One challenge of our deck growing area is the shade it gets from close by structures.
The new experiment is to see what we can grow in this gutter area that escapes some of the shade.
A 10 foot section of aluminum gutter is about 15 dollars with another 15 on end caps and hardware.
We had part of a clear roofing panel that got recycled into a small porch covering last week.
I almost missed the fact that only one side has UV protection.
This explains why some clear panel installations start cracking after only 4 years.
Do you have friends jumping on the chicken bandwagon this spring? Then I hope you’ll point them toward my Getting Started With Your Working Chicken, entirely free in ebook form and dirt cheap even as a (brand new!) paperback. I think of this title as a bit like the bare-basics books at pet stores intended for folks impulse buying a new type of animal. The goal is to bring new chicken keepers up to speed in half an hour so they don’t get overwhelmed by the deluge of options right off the bat.
Want to help me out by spreading the word about the paperback release (and possibly win a copy)? You can enter our rafflecopter giveaway here.
Meanwhile, we’ve been hard at work coming up with a new ebook in the Permaculture Chicken series. Building a DIY Chicken Waterer will launch next month, and you can preorder the ebook for a buck off. (There will be a paperback too, but I’m still working on it. As you can likely tell, the font size needs increased. Stay tuned for a preorder announcement soon!)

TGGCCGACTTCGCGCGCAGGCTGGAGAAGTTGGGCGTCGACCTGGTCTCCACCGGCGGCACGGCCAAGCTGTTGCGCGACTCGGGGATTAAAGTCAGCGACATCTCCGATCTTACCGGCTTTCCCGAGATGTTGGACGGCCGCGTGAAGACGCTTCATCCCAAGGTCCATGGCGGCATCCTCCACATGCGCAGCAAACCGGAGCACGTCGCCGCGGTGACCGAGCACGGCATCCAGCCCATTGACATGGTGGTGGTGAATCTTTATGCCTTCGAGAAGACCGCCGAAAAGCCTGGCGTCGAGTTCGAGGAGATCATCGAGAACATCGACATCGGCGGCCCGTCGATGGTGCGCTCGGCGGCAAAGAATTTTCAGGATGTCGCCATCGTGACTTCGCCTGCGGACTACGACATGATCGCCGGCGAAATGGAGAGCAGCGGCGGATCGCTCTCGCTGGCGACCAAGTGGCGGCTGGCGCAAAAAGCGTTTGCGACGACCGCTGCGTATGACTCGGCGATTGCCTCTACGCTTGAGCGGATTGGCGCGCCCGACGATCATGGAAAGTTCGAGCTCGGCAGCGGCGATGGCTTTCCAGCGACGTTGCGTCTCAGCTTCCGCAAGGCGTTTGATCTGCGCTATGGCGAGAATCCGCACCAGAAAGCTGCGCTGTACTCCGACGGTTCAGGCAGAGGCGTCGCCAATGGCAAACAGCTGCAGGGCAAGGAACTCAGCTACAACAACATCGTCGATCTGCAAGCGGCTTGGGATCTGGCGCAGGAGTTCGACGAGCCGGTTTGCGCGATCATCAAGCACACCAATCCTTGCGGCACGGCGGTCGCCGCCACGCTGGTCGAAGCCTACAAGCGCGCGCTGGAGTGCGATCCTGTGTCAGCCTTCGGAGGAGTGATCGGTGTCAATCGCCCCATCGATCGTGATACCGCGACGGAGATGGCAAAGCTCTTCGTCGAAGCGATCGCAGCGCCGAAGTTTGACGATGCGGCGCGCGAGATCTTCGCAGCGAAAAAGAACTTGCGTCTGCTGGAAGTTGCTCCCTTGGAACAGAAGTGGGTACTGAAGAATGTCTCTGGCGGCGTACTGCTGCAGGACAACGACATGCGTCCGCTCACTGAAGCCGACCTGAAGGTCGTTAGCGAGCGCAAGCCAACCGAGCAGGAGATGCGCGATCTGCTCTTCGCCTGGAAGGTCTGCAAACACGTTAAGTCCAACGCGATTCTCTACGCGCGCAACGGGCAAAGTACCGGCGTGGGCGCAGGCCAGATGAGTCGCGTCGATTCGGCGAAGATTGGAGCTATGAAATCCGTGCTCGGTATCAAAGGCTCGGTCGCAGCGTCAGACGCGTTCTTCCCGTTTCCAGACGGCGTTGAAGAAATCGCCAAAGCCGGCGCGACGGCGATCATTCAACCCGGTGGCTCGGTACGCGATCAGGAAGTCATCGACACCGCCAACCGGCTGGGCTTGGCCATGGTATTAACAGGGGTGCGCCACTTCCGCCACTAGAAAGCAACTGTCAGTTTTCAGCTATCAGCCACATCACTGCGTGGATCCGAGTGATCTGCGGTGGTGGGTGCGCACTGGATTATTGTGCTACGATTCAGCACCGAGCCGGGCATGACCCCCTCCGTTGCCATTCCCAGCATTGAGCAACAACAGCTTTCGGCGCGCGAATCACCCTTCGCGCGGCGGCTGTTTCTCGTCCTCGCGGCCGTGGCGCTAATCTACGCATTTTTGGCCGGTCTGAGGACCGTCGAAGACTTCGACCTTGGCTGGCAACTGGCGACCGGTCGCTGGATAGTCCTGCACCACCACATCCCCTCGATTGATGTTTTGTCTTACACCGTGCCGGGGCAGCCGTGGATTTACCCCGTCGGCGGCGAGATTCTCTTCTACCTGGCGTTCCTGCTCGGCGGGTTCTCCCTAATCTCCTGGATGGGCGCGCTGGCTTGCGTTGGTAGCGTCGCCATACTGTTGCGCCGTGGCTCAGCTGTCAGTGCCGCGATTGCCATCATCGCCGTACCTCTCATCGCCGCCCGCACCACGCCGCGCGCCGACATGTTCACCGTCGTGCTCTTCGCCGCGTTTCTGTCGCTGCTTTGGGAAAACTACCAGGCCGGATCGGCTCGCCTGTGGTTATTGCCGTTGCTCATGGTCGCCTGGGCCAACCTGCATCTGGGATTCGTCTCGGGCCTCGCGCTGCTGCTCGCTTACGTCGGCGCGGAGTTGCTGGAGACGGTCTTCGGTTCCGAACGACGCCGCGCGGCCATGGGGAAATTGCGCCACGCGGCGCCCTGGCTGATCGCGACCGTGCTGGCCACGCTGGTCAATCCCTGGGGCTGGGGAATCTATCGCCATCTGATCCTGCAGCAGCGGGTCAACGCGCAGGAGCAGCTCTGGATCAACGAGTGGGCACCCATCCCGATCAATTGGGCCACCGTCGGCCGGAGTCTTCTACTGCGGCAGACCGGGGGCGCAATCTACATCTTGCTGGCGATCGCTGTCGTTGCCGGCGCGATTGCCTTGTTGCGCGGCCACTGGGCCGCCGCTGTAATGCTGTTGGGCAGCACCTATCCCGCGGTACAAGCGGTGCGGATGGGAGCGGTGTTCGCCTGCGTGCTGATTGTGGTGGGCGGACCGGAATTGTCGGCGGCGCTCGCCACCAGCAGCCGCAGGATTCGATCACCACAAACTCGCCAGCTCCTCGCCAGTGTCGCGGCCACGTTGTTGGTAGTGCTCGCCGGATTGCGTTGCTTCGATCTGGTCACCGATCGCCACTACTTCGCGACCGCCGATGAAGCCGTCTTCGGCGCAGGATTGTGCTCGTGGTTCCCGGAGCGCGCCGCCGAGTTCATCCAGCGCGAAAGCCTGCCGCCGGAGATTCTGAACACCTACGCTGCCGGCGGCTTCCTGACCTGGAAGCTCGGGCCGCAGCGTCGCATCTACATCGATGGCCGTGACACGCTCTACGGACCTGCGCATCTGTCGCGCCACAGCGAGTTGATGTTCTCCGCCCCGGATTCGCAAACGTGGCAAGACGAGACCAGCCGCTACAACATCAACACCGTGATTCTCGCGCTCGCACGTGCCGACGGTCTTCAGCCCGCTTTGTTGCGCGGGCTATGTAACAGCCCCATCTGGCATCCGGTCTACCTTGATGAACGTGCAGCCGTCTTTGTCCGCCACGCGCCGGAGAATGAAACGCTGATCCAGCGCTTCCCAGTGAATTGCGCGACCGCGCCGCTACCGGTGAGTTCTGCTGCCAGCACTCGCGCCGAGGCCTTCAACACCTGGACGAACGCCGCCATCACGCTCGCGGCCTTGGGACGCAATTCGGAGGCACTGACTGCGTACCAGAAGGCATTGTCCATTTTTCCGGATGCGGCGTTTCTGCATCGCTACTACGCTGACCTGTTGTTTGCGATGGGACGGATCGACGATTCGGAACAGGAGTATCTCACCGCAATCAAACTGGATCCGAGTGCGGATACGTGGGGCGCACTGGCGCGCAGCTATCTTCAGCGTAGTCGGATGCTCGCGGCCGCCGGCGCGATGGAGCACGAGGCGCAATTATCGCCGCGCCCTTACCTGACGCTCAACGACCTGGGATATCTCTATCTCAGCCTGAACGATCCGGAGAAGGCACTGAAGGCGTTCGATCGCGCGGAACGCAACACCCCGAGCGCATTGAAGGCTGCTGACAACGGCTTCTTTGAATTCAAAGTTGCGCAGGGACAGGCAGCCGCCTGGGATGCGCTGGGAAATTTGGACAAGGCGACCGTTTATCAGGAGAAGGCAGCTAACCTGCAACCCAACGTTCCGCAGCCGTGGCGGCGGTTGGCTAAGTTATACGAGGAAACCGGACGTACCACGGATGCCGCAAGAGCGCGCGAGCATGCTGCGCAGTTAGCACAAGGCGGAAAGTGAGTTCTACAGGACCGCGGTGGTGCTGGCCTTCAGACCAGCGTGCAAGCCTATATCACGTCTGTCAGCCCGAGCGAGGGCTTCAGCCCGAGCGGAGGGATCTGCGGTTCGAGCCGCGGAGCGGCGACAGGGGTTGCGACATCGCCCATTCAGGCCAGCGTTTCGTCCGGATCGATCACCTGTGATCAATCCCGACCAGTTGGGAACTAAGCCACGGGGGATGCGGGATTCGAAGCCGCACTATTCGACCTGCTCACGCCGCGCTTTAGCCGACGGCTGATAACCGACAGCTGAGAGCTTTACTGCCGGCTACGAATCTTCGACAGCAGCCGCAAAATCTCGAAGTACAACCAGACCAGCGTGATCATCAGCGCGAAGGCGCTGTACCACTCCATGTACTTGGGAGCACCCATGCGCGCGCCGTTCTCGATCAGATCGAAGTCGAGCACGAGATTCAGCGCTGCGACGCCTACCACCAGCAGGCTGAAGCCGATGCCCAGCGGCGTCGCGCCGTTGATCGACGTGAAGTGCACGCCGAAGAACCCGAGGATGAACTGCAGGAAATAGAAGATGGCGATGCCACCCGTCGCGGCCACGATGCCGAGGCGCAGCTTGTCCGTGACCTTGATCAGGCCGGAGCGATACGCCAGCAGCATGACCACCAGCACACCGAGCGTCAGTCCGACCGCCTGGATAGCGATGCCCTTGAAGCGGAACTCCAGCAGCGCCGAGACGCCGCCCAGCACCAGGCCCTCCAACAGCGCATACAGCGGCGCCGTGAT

And, finally, the third chicken book on my plate this year is an update to Thrifty Chicken Breeds. Want to share your wisdom and win a free copy of the ebook? Just comment below with your favorite breed(s), a photo (which can be emailed to firstname.lastname@example.org if it’s hard to leave in the comment), and a short writeup of why you prefer the one(s) you prefer. If I use your info, you’ll get a free copy of the revised ebook once it’s ready to go.
(Oh, and in case you’re curious what Mark’s up to this photo, it has nothing to do with chickens. He’s adding a clear roof to his newest porch planter box to prevent roof runoff from swamping our crops. I’m hoping this will also make for an even lower-blight situation for tomatoes this summer. Stay tuned to find out if it works!)
Update: Building a DIY Chicken Waterer is now live in print and available to preorder as an ebook!